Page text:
“Why don’t you suggest that the leading writers of America sign a manifesto expressing sympathy with the Negroes in the South?” I pointed out that all the writers in America with no important exceptions were at least deeply sympathetic, and most of them were actively engaged in one way or other.

“No one knows it,” said he. “Look,” said I, “the only way in which the world ever knew about what was happening in the South for 50 years was what they read in the angry books of American writers, most of them white. Don’t forget, there were far more colored people under the Tricolor than under the Stars and Stripes, and all there was in French was one novel and a travel book by André Gide.”

“What is your political position?” said he. “I don’t have what you call a political position, but in answer to your question, I am a libertarian Catholic philosophically. I agree pretty much with Gabriel Marcel and Mounier and Buber. In Paris I attend Saint-Séverin and read L’Esprit. In America I am happiest as an Anglo-Catholic.”

“But,” said he, “that sounds just like Mauriac.” “Mais, oui,” said I. “Would you dare say such things in your column?” said he. So here’s the answer.

[June 2, 1963]



The Death of Pope John XXIII

Now and again during the last few days, as we passed the headlines on the corner newsstands, all of us thought for a moment of an old man dying, in great pain but graciously, in a palace far away in Rome. He was making a good death said the Vatican newspaper. It was strange to see those two words coupled in the public prints in the state of California.

It is almost universally believed, throughout the rest of the world, that the inhabitants of California believe neither in good nor evil nor in death. As modern philosophic jargon puts it, our lives are value neuter and confined to the empiric instant.

Perhaps. But those bedside bulletins did recall all of us to the final fact of our own lives, the fact that can’t be swept under the rug or drowned in the swimming pool, not even in California. In the official prayer books of most of the major religious bodies in America there lingers on a Prayer for a Good Death. Maybe some of us remembered reading it once, one warm Sunday, during a dull sermon, along with the mystifying instructions for ascertaining the date of Easter. Maybe a few of us wondered, “Will I die as well as this old man?”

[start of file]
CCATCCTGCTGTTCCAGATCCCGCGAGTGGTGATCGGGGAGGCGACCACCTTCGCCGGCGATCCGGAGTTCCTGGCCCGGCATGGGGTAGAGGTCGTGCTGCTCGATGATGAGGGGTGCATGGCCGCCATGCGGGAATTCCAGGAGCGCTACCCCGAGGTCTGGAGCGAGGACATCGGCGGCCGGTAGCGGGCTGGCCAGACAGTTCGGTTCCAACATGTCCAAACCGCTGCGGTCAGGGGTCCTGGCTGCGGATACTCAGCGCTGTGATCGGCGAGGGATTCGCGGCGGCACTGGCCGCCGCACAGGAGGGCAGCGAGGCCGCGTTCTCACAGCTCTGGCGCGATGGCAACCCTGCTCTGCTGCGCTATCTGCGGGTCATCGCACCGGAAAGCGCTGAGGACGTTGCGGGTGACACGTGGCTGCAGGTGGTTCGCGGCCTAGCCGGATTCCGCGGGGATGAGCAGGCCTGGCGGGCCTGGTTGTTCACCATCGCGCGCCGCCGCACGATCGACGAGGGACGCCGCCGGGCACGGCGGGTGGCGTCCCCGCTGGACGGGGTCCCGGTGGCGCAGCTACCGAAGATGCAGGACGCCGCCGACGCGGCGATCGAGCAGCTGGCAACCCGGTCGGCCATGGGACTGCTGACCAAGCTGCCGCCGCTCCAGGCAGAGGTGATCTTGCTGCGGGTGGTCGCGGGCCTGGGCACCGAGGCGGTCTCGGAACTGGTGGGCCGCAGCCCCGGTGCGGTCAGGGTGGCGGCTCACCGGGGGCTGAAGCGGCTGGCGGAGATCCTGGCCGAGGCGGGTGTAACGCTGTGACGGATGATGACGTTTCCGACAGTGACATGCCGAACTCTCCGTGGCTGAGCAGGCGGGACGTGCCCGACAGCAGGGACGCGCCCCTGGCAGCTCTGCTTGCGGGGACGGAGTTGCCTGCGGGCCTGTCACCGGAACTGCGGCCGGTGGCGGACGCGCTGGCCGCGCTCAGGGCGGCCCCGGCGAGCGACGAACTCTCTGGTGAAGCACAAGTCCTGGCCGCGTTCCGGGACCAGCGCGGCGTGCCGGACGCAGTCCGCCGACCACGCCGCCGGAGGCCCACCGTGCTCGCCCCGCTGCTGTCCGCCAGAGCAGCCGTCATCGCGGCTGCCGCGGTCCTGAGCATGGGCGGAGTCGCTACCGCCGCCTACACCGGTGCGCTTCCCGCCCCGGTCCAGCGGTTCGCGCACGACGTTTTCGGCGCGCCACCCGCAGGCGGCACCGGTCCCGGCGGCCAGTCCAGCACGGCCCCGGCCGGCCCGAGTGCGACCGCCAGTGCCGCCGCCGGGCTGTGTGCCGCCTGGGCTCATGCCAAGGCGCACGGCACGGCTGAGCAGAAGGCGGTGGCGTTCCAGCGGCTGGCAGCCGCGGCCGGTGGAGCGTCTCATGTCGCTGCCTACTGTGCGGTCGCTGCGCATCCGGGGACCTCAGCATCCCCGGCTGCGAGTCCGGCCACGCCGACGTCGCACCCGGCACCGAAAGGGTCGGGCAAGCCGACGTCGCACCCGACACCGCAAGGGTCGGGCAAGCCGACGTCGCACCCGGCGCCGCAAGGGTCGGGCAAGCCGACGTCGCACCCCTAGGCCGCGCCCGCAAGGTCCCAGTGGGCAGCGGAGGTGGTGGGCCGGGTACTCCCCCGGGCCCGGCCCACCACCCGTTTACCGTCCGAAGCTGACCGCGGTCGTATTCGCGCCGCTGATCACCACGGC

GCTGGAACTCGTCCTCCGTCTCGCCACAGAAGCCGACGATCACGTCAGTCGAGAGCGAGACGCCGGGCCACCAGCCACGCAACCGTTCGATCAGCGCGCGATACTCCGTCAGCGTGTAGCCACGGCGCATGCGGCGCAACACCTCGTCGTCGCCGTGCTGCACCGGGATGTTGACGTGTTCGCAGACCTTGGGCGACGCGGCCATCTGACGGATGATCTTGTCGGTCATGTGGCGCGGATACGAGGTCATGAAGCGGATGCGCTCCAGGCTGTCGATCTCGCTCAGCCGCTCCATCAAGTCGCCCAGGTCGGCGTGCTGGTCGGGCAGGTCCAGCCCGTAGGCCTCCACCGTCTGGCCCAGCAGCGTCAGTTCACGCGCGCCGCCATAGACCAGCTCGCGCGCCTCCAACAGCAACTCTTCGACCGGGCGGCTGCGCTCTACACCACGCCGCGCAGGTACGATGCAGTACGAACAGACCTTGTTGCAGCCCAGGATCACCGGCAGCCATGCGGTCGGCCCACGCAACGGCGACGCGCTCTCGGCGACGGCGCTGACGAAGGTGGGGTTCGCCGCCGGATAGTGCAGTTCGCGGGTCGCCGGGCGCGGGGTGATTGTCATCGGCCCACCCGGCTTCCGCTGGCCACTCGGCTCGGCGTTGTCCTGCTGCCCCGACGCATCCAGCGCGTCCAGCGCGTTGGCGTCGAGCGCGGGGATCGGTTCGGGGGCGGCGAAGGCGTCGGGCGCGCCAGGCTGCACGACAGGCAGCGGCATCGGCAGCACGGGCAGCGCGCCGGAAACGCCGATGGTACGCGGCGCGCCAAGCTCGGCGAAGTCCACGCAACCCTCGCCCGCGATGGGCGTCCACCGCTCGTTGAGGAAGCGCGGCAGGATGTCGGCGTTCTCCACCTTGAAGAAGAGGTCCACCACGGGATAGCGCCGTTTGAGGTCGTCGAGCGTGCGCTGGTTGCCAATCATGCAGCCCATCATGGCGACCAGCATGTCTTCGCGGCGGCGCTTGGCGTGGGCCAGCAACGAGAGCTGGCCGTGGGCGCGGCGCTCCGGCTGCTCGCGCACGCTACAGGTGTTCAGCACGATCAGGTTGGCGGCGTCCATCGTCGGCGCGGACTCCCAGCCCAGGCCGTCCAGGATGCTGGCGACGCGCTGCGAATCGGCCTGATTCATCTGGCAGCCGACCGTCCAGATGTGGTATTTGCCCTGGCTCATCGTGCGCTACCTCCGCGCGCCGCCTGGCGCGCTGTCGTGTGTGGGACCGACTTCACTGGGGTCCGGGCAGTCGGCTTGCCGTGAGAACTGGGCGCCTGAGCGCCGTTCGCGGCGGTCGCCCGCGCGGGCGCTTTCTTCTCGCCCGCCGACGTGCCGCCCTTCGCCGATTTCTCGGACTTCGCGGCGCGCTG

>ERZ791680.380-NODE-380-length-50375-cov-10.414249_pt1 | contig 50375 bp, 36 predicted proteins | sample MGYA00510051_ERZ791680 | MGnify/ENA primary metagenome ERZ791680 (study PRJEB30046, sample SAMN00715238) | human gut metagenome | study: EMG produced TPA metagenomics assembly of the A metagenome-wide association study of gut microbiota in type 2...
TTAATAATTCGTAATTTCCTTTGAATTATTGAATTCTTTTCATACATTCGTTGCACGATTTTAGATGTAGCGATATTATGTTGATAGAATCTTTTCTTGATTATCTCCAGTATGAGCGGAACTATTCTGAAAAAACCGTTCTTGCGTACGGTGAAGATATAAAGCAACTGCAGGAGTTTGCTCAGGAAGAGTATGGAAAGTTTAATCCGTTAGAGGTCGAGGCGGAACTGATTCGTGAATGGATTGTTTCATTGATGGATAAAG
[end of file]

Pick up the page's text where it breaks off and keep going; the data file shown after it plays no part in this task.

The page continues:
For a moment we identified with him in his sickness in his golden palace, and our sympathy was a response to a sympathy he had so obviously shown to others. At the beginning of his pontificate, the Italian magazine Espresso ran a cover picture entitled, “A Pope Like You and Me.” I don’t remember what he was doing — some very ordinary thing, the sort of thing you and I do as part of the burden of our modest roles in life.

During the few years of his pontificate, more and more people throughout the world felt this. They felt the ability of this man to project himself imaginatively into their own lives, to identify himself with their problems, their needs and their joys. “Power corrupts, absolute power corrupts absolutely,” said Lord Acton, the great Catholic historian. To explain his statement he might have added, “As power increases, imagination commonly decreases proportionately.”

The parent has little sympathy with his child who is going through exactly the crisis he once experienced. The policeman on the beat has no understanding of the small boy who pilfers apples. The Congressman exasperates the President. Priests annoy bishops.

Those who in these positions of authority do not lose sympathy with the others — with those who remind them of themselves when young or weak or ignorant — those who never think of authority except in terms of sympathetic responsibility — they are the people who redeem the time. When they come to die, they die in peace and all those who have been touched by their understanding mourn their going.